Objectives: Substantial decline of ovarian hormones at menopause plays an important role in breast cancer etiology. Hormones must bind to specific receptors to elicit biological responses, however. We therefore hypothesized and examined whether the age-specific risk of breast cancer, especially its change at menopause, differs by estrogen and progesterone receptor (ER/PR) status.
Methods: Age-specific incidence rates, stratified by ER/PR status, were estimated by multiplying the age-specific ER/PR distribution among 3359 cases in the Danish Breast Cancer Cooperative Group by Danish national age-specific incidence rates. International variations in the age-incidence curve were also reviewed in relation to the hypothesis.
Results: The incidence of ER +/PR + subtype (62.9% of all cases) increased with age continually, with a sudden decrease in the rate of increase around age 44. The incidence of ER-/PR- subtype (17.6%) increased with age prior to about age 50 but remained unchanged subsequently. The incidence of ER+ /PR- subtype (13.9%) increased rapidly during the menopausal period but only slightly afterwards. The incidence of ER-/PR+ subtype (5.6%) increased until about age 43 and decreased subsequently. The international comparison revealed Western women, particularly the elderly, might be at substantially higher risk for ER+ /PR+ subtype compared to Japanese women.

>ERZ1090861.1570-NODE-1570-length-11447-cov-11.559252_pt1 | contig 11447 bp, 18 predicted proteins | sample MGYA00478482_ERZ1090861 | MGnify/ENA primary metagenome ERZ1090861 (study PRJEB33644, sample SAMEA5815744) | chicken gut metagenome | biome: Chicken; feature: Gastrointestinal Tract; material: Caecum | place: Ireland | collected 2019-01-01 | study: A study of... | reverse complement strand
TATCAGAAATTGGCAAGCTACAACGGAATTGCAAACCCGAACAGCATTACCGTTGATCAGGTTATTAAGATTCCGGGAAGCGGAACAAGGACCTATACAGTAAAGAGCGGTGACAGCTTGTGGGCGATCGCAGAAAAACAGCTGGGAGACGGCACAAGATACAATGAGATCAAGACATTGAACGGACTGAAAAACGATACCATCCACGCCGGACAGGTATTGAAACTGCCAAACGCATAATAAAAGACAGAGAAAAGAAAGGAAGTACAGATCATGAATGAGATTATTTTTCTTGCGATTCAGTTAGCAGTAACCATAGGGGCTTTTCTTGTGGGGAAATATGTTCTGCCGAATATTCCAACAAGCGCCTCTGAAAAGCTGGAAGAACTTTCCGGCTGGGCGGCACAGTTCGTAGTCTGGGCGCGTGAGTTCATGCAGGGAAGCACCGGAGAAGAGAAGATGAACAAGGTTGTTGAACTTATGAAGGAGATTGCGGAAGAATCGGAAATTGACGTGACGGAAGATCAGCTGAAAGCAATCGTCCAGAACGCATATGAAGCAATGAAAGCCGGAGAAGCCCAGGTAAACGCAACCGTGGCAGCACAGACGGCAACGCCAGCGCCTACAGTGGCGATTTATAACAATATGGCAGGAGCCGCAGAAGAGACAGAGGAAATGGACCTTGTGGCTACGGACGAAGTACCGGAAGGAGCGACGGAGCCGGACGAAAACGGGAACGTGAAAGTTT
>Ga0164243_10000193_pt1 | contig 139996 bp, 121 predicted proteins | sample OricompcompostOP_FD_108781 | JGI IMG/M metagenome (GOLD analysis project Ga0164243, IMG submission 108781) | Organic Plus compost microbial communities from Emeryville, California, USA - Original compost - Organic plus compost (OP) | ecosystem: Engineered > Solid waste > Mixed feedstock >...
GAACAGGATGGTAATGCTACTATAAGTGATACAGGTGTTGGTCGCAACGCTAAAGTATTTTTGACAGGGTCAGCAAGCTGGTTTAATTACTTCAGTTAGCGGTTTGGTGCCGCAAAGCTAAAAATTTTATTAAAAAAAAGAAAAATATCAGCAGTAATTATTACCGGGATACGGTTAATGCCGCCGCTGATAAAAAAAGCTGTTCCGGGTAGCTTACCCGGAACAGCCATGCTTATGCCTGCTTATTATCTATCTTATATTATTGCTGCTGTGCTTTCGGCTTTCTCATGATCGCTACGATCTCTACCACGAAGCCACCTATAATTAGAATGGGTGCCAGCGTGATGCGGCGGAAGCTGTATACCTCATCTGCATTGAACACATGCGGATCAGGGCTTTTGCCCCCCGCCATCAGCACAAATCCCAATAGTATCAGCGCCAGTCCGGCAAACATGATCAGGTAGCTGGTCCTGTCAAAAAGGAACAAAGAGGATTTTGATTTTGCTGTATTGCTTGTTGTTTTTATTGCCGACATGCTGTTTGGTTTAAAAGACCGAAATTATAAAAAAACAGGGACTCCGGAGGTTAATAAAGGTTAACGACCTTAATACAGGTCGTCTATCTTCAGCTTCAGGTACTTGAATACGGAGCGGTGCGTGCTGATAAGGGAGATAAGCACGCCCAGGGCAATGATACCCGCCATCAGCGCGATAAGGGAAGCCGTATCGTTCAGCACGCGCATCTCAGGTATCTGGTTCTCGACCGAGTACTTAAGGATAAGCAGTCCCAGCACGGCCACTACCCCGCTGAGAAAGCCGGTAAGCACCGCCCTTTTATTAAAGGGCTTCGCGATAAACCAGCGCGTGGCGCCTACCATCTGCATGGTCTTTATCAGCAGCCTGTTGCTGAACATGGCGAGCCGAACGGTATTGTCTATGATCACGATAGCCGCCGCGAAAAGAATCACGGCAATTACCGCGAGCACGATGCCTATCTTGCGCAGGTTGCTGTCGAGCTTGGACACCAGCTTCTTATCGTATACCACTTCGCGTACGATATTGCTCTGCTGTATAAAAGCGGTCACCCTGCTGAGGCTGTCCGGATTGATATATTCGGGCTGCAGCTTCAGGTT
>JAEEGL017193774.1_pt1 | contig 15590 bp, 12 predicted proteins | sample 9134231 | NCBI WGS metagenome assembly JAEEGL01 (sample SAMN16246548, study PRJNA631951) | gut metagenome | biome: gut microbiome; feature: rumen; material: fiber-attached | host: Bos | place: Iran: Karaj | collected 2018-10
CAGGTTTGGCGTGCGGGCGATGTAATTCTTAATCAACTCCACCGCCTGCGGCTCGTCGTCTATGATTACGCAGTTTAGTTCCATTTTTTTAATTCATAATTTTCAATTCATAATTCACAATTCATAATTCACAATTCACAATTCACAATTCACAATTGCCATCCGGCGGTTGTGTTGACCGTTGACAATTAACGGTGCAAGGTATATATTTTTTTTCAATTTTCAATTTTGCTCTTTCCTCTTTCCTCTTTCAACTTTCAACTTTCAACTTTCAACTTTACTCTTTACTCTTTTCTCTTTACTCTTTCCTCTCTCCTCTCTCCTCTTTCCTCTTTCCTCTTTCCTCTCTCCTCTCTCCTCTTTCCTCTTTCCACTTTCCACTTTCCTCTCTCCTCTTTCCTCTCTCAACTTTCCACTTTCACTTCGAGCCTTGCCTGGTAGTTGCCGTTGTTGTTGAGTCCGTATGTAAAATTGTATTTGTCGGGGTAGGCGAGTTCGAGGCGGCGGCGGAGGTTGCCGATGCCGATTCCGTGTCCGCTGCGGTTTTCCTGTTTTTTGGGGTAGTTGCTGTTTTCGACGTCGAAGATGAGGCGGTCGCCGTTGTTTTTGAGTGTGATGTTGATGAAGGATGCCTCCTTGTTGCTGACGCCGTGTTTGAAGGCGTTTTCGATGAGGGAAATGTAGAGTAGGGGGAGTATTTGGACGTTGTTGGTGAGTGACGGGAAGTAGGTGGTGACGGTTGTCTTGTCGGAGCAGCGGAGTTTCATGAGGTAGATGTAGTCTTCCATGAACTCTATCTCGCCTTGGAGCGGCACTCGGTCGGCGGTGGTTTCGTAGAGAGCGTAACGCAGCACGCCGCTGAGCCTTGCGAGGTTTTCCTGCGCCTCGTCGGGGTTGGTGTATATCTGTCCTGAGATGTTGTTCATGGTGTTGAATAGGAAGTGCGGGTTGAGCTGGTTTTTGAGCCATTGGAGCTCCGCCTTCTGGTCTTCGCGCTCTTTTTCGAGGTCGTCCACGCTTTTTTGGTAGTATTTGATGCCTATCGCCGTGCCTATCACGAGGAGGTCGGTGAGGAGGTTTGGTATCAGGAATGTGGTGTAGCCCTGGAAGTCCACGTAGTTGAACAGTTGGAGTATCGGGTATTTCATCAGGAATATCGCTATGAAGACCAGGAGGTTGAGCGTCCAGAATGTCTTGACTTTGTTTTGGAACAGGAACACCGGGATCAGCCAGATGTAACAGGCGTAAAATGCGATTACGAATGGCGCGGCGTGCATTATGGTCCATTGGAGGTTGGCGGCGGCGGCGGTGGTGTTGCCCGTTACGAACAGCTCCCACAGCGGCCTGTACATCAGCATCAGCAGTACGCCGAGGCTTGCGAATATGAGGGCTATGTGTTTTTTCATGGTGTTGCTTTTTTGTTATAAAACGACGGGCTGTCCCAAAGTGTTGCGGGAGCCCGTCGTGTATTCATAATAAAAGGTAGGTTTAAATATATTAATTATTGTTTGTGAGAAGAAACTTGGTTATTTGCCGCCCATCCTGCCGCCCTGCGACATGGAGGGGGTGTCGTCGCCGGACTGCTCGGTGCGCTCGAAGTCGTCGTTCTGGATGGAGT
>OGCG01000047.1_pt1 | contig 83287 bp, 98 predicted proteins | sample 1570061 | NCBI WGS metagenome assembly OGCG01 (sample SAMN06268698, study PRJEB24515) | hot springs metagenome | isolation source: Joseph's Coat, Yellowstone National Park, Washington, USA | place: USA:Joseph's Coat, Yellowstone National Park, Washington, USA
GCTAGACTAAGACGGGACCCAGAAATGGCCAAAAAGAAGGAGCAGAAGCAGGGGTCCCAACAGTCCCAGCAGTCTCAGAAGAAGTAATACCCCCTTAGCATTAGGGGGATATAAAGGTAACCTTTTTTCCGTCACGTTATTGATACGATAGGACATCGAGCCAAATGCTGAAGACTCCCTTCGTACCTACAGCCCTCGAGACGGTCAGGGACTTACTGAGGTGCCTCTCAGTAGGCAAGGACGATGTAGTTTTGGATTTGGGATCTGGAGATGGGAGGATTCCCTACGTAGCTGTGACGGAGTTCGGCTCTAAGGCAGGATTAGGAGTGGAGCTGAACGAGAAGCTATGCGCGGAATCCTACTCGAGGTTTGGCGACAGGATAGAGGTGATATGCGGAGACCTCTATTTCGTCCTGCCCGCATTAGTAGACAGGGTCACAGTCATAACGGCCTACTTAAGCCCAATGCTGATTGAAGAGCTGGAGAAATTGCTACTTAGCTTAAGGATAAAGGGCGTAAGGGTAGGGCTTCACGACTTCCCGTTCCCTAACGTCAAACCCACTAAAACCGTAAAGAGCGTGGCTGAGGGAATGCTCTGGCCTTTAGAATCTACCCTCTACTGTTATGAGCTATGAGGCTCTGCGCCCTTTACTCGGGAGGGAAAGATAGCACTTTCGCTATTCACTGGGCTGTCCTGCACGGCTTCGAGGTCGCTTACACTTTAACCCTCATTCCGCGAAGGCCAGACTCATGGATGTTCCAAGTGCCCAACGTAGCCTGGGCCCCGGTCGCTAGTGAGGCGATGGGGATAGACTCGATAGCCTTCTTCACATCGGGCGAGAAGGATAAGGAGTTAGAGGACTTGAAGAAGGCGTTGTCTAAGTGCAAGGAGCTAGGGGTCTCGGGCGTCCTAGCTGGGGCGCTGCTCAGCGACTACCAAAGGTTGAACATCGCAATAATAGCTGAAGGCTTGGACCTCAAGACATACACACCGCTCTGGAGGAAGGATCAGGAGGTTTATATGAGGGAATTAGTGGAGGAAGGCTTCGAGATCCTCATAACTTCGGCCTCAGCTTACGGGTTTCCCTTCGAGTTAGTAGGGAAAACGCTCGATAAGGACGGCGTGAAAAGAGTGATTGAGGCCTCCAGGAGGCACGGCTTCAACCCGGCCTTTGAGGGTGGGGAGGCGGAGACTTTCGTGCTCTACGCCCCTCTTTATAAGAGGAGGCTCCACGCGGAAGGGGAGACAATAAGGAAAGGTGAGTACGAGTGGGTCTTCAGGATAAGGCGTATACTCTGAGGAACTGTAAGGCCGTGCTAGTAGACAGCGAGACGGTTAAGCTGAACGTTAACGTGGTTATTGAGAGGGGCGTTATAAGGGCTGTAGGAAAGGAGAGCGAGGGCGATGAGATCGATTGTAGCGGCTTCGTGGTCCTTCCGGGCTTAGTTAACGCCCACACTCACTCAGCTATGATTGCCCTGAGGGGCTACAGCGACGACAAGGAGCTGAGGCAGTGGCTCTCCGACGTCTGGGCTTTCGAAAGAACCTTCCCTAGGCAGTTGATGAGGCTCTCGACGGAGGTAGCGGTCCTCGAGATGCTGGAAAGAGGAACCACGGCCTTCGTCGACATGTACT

Conclusion: Age-specific risk of breast cancer differs by ER/PR status. The large international variation of breast cancer incidence rates may be explained largely by the risk difference for ER+ /PR+ subtype.